Firing Bavasi Right Move

Bill Bavasi

The Seattle Mariners on Monday afternoon fired their embattled general manager, Bill Bavasi. Bavasi took over a promising franchise at the end of the 2003 season, but made a plethora of poor baseball-related decisions that have crippled the organization. The Mariners' dismal showing over first few months and poor record proved to be the last straw, though.

The Seattle Mariners on Monday afternoon fired their embattled general manager, Bill Bavasi.

Bavasi, who took over a promising franchise at the end of the 2003 season, has made a plethora of poor baseball-related decisions, some of which have crippled the organization and will set it back for at least a few years.

Although he has guided the club to only one .500 campaign and two 90-loss seasons in his tenure, it was the Mariners' dismal showing over first few months and poor record that proved to be the last straw.

Headed into spring training, many within baseball had high expectations for Seattle, which added Erik Bedard and free agent right-hander Carlos Silva to its starting rotation.

The question, though, is why?

The Mariners' 25-man roster was poor, and all preseason polls predicting a postseason run for the club were way off base.

How could one expect Bedard, just a single pitcher, to make such a huge difference?

While Silva was one of the premier free agents on the market in a thin class of starting pitchers, he is a league average starter at best.

Which is why Bavasi's decision to throw $48-million dollars at such an average pitcher entering the decline stages of his career is so puzzling—and concerning.

The team would have been wise to resist the temptation of spending so much money to lock up the veteran, who has yet to strike out more than 90 batters in a single season. Heck, if they waited, perhaps they could have pursued Kyle Loshe—8-2 with a 111 ERA+—for half the price instead.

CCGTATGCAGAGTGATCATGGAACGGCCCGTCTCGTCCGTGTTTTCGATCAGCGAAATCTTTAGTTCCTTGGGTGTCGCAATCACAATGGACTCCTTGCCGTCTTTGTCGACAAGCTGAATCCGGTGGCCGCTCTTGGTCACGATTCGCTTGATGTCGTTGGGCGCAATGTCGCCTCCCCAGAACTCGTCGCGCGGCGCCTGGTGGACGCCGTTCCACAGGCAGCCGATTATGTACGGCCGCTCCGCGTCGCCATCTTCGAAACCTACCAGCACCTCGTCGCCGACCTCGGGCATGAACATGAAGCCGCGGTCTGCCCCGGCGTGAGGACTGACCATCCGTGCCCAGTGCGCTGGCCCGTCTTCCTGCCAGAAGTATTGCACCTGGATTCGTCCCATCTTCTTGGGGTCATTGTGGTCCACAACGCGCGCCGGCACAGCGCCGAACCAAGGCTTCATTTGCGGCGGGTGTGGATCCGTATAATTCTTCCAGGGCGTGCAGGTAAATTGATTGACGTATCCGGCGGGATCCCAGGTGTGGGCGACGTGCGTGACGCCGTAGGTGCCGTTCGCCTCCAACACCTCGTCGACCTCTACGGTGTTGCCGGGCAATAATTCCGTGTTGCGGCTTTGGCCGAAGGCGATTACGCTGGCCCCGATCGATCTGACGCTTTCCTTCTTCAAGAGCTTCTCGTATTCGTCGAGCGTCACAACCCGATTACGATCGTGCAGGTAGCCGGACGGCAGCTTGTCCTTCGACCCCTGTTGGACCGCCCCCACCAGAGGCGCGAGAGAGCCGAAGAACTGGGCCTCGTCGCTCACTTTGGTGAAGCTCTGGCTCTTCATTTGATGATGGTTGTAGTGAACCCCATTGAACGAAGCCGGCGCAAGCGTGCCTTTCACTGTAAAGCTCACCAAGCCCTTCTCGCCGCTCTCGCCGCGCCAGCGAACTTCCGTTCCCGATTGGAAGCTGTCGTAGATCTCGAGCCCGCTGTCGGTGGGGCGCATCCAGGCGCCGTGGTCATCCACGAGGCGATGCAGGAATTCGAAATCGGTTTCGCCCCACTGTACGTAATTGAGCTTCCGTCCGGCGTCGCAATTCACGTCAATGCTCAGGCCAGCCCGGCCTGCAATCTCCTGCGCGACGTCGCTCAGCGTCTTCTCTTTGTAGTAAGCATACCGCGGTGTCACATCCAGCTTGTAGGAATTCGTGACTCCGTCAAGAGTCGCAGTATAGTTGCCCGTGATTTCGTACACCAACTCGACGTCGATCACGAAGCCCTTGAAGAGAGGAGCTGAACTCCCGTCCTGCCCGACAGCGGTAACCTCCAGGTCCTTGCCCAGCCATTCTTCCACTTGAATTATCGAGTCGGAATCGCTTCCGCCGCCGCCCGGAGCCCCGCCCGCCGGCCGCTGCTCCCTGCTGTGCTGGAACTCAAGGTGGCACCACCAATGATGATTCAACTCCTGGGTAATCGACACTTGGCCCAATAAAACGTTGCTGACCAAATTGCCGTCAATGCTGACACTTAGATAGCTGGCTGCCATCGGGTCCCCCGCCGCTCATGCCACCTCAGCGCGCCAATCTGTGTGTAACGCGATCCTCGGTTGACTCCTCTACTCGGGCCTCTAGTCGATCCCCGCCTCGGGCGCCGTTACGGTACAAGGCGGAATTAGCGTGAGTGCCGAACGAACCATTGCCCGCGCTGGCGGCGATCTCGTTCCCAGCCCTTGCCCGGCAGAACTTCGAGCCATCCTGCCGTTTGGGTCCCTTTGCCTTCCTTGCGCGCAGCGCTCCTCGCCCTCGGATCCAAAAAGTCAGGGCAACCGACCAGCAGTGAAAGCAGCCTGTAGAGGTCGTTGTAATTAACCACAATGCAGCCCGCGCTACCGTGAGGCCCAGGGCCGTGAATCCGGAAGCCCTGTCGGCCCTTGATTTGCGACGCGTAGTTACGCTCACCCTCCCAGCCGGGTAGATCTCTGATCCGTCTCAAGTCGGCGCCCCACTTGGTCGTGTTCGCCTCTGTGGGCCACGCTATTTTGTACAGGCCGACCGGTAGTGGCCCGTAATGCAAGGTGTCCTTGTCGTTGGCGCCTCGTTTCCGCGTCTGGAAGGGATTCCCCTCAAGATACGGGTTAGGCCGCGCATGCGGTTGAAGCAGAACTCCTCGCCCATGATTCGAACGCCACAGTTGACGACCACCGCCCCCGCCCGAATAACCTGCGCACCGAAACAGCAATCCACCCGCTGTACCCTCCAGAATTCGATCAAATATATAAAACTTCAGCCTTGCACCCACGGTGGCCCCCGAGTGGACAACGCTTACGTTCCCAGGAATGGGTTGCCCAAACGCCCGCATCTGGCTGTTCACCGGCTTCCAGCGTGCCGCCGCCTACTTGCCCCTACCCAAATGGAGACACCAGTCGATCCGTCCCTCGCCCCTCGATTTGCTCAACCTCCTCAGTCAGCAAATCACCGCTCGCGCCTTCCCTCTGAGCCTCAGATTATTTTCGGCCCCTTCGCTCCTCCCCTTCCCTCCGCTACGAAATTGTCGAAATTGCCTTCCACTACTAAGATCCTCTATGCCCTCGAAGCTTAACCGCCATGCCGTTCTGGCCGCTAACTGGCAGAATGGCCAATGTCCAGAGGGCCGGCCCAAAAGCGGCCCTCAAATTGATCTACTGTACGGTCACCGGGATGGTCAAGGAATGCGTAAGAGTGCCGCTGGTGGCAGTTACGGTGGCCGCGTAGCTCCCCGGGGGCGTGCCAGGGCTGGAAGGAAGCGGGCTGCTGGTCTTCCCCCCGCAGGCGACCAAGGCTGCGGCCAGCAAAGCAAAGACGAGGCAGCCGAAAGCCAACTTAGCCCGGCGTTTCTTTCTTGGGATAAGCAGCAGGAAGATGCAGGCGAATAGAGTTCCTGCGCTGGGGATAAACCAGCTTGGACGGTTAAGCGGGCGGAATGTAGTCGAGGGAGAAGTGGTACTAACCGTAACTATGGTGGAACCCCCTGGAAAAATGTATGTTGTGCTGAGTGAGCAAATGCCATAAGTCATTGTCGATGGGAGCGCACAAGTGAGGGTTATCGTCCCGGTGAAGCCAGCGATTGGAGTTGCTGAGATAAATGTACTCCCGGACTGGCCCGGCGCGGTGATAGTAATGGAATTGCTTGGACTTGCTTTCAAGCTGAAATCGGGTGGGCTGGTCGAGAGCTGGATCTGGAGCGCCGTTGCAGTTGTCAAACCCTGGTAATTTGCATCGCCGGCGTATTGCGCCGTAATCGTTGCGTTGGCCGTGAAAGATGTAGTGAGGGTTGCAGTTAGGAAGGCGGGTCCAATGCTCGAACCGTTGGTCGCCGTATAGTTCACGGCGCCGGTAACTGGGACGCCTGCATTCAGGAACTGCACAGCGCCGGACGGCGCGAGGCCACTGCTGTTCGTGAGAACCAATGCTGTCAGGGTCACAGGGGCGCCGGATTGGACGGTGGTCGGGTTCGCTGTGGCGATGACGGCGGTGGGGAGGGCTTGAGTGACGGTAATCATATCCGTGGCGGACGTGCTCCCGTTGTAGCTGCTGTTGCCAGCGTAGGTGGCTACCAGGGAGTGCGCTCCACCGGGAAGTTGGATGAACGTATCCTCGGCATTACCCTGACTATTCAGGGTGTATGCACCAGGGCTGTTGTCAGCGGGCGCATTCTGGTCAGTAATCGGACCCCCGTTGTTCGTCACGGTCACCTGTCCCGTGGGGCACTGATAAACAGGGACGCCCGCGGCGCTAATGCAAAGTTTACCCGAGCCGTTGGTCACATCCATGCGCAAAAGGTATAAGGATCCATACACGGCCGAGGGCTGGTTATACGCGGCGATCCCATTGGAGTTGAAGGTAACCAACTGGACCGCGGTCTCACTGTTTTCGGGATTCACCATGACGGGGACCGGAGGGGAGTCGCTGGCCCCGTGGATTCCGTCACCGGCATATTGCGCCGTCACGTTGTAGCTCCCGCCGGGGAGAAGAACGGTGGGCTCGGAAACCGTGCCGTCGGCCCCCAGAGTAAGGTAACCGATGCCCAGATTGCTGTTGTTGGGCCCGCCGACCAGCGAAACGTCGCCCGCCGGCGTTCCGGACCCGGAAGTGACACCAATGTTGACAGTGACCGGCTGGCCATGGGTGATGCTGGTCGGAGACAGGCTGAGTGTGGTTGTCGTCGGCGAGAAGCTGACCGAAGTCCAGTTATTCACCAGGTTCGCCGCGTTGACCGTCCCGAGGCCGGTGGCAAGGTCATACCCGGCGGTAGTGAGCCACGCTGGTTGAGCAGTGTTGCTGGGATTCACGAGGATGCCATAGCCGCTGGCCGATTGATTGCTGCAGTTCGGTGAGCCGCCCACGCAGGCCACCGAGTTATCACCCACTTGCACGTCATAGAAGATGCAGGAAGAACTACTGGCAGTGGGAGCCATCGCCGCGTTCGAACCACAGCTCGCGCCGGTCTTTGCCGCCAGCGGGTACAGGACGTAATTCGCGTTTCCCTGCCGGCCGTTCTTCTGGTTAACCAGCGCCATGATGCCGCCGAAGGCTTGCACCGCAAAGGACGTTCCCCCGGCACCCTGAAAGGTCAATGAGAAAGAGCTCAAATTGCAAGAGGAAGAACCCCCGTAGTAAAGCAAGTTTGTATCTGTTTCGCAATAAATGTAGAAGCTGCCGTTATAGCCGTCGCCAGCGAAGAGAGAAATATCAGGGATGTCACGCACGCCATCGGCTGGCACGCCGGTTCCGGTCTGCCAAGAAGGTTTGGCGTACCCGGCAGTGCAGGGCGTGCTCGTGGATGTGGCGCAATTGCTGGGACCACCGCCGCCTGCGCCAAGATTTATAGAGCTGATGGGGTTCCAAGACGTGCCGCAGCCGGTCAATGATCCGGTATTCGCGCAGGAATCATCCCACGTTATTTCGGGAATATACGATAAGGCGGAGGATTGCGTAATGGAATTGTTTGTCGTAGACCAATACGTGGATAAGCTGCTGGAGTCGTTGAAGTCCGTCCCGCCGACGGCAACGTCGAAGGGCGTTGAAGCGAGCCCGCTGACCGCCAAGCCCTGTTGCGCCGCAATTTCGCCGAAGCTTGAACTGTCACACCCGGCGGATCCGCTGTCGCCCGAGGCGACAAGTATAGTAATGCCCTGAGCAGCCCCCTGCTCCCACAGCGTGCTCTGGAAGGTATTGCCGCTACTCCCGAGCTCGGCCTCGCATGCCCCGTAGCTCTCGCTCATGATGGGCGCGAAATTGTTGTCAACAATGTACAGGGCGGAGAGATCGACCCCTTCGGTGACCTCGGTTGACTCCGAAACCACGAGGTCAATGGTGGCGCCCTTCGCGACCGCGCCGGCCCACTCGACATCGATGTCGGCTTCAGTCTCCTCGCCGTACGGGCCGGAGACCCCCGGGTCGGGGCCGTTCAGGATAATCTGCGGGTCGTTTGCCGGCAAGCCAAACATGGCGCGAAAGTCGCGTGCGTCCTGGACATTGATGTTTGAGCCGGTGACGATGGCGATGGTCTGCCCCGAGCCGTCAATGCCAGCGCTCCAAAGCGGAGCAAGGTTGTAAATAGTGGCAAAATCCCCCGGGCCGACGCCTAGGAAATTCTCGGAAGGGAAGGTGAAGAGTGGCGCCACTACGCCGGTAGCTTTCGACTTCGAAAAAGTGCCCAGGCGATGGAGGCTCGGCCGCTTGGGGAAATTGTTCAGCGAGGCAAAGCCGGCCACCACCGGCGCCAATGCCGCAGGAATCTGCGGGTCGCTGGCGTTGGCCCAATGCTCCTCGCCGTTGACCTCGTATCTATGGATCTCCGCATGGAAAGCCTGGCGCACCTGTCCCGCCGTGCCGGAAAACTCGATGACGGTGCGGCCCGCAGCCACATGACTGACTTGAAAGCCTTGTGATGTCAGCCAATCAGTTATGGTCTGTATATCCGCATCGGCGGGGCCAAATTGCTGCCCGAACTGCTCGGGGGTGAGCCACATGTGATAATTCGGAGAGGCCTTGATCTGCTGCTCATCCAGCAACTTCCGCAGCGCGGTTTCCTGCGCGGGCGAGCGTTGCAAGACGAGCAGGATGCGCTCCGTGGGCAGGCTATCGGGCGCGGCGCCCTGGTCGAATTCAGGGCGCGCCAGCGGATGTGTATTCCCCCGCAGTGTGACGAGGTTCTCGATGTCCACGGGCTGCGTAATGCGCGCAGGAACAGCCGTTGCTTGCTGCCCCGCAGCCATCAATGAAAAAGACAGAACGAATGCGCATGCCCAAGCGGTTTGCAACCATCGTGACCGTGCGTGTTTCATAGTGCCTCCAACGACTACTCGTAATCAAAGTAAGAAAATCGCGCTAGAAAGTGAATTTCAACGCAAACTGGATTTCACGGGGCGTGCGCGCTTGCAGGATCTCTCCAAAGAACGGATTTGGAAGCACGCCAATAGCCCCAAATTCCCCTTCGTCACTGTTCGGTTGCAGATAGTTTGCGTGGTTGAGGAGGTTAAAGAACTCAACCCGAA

Was anyone really surprised, though?

This is the same GM who spent $37-million on middle-of-the-rotation lefty Jarrod Washburn, at best a number three starter during his prime.

Bavasi has been the worst general manager in the game for some time. In fact, before he was fired today, there was a huge gap in baseball intelligence between GM number 30 and 29.

Quite frankly, the longtime baseball man did not understand the crucial concepts of how to run an efficient organization, becoming one of the game's most irresponsible spenders. Given a generous budget to work with, he has turned the Mariners into one of baseball's worst teams during his five-year stint in Seattle. Instead of throwing hefty contracts at veterans or trading for players who are bound to underachieve— with Bavasi: Horacio Ramirez (trade to Atlanta for Rafael Soriano), Richie Sexson, Jose Vidro and Washburn, for example— compared to their paychecks, organizations must look for cheaper (usually more productive) alternatives.

The time has come for clubs to ignore throwing big money at aging veterans, when they can receive similar on-the-field results from youngsters entering the league, with some making near the league minimum.

Case in point, the Mariners' decision to send down top prospect Jeff Clement—who has posted a line of .337/.457/.680 in 47 games at Triple-A Tacoma—after his brief struggles over a small sample size earlier in the spring. This was just one of many recent blunders to add to the Bavasi file.

Clement has done all that he can in the minors, posting the highest OPS (1.137) in the Pacific Coast League.

Yet Vidro and Sexson, arguably the most overpaid tandem of athletes in all of processional sports, continue to suck up at-bats.

In 759 at-bats with Seattle, Vidro has hit only 11 home runs. Granted, he has never hit for power, and, when the club decided to pursue the former second baseman following the 2006 season, they were looking for a consistent offensive player who did not strike out a lot and could hit for a high average.

Clearly, when looking for a DH, those two factors should not be the ultimate criteria for making a baseball-related decision. Vidro did, in fact, post a solid average (.314) in his debut season on the West coast, but his .394 slugging percentage was the lowest mark among all regular designated hitters in the American League. His OPS+ of 109 indicated that he was a tick above league average at the plate. For his position, however, his production was marginal at best.